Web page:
According to recent brain research described in Uri Bergmann’s 2012 book Neurobiological Foundations for EMDR Practice, when someone experiences an event or multiple events that cause intense fear, it can change the neural pathways, or maps, in the brain. Whenever something is experienced as a reminder of the trauma, clients can relive that trauma, making them afraid of certain places, tones of voice, objects or even other people with certain body types. Smells can also trigger intense anxiety and fear. The repetitive experience of anxiety and fear can result in panic attacks, health problems, chronic pain, sleeping difficulties and eating difficulties. The individual eventually becomes self-centered, focusing so much on self-protection that there is little objectivity or ability to have empathy for others. This makes every relationship unstable.
The good news is that several proven therapeutic techniques, including eye movement desensitization and reprocessing (EMDR), can alleviate symptoms stemming from past traumas. EMDR uses the mechanism by which information from frightening and horrifying events is processed into memory and stored in the brain. By manipulating the brain’s intrinsic information processing scheme, a practitioner can help clients release themselves from the intense hold those memories have on them. EMDR combines sensory bilateral stimulation (visual, auditory or physical sensations) with emotional memory and the underlying belief system to lessen the intensity of the experience. It does not erase the memory, but it can reduce or alleviate many of the associated symptoms.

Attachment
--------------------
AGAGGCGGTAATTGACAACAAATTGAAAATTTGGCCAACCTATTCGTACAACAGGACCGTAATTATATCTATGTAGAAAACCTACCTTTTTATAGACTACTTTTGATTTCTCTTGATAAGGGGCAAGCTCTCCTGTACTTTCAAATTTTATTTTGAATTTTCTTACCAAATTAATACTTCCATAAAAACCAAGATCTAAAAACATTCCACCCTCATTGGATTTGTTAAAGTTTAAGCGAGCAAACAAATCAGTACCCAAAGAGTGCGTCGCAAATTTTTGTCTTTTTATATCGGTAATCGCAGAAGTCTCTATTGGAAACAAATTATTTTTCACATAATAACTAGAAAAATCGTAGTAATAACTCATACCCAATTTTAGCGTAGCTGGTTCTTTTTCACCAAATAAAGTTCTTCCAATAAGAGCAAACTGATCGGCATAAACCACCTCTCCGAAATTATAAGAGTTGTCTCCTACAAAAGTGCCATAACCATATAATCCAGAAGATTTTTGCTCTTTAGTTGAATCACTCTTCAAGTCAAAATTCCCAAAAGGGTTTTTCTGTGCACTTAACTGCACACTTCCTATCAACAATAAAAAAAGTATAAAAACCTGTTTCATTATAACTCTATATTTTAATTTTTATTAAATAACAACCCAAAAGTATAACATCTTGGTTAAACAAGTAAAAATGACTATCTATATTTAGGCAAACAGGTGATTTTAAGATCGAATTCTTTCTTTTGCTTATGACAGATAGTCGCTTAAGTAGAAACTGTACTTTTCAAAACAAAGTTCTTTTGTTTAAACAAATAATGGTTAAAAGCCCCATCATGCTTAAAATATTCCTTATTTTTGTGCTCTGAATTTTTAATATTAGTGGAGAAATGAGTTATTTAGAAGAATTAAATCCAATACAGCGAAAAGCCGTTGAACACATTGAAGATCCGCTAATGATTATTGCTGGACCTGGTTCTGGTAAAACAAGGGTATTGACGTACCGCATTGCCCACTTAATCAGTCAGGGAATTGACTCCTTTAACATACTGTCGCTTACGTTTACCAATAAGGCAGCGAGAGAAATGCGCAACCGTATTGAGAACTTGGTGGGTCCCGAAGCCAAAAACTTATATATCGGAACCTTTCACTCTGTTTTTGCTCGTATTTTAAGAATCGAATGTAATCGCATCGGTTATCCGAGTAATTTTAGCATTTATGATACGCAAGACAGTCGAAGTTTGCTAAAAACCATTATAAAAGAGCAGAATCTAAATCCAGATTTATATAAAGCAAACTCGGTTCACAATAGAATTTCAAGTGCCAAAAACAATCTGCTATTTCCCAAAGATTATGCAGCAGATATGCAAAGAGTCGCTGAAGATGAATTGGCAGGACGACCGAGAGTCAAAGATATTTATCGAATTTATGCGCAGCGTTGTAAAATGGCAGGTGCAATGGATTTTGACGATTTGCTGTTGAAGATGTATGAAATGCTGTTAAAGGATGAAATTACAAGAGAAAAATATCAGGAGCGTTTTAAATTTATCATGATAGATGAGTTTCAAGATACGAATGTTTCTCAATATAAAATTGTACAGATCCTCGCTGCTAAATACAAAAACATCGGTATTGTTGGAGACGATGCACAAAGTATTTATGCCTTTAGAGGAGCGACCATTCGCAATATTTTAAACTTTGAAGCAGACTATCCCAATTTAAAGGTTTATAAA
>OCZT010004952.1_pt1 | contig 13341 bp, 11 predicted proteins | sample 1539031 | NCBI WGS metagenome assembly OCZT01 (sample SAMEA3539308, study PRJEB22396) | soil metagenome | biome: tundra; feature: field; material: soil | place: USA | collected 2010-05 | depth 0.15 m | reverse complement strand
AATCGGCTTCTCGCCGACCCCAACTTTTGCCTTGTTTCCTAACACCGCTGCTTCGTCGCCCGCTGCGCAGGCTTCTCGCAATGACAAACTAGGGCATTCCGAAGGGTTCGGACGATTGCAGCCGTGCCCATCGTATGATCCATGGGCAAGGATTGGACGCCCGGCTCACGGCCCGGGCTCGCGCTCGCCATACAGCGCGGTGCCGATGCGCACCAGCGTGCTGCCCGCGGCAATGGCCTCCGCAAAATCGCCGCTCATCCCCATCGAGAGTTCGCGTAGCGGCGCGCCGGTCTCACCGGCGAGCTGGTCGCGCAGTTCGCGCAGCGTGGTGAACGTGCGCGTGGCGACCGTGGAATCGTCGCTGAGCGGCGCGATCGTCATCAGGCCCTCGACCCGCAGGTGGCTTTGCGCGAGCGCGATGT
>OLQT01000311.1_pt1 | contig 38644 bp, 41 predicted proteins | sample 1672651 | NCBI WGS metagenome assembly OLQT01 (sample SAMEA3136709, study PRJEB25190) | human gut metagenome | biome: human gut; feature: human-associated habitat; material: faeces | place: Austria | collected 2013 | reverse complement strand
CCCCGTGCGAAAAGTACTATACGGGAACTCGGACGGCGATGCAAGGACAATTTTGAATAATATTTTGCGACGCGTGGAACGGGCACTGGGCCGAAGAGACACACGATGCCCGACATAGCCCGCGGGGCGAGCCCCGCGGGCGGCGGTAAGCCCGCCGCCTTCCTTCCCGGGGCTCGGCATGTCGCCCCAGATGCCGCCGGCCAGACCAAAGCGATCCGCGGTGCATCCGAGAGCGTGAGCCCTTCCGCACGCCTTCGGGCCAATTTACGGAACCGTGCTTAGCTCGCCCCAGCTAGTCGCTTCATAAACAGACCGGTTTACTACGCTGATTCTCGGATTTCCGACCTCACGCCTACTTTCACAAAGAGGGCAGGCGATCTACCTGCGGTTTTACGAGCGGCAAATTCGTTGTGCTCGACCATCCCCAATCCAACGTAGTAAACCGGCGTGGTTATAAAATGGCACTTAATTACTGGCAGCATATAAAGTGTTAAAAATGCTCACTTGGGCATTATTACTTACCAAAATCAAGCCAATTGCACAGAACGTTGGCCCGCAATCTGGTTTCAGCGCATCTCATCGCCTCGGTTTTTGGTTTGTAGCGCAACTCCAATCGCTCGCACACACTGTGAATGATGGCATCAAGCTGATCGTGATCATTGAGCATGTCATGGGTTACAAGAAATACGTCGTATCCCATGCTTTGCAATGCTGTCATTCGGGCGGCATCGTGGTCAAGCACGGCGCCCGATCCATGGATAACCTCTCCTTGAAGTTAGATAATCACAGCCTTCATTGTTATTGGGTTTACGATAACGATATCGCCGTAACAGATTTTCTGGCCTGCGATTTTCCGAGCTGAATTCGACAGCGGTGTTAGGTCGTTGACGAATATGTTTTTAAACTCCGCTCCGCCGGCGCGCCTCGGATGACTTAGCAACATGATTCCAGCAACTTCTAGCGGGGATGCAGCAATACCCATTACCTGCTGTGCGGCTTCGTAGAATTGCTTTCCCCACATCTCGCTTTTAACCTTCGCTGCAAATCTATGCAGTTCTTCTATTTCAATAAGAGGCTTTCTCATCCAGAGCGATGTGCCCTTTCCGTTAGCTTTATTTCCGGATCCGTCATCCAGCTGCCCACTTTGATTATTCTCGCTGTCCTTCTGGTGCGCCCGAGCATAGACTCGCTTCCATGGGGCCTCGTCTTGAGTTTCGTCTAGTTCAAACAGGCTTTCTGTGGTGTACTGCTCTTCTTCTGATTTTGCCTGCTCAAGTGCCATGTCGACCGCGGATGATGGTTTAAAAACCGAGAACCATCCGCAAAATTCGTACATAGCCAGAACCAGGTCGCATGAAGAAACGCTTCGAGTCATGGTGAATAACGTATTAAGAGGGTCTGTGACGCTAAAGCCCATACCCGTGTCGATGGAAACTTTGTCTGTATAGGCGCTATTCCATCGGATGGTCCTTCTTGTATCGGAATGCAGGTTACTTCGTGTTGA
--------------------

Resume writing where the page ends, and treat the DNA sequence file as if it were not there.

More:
The mystery of EMDR
It is not known precisely how EMDR works, but various research studies have verified its effectiveness in the treatment of trauma. Twenty-four randomized controlled (and 12 nonrandomized) studies have been conducted on EMDR. Most of these studies address simple rather than complex trauma. For a list of these studies, visit the EMDR Institute website at emdr.com and click on the “Research Overview” link under the General Information tab.
In developing EMDR, Francine Shapiro postulated that PTSD is caused by a disruption in the adaptive information processing system. Because the fear and helplessness experienced by clients stays attached to the memory of the traumatic event, it creates havoc in their lives. It is as if the trauma is continuing to happen to them. Because it is still occurring neurologically, it cannot be processed as a memory.
EMDR changes the configuration of the neural connections or map of that event, detaching the dysfunctional physiological and emotional components so that it becomes a more manageable memory. This helps the client “let go” of the past because the neurons are literally letting go of some connections and replacing them with new ones.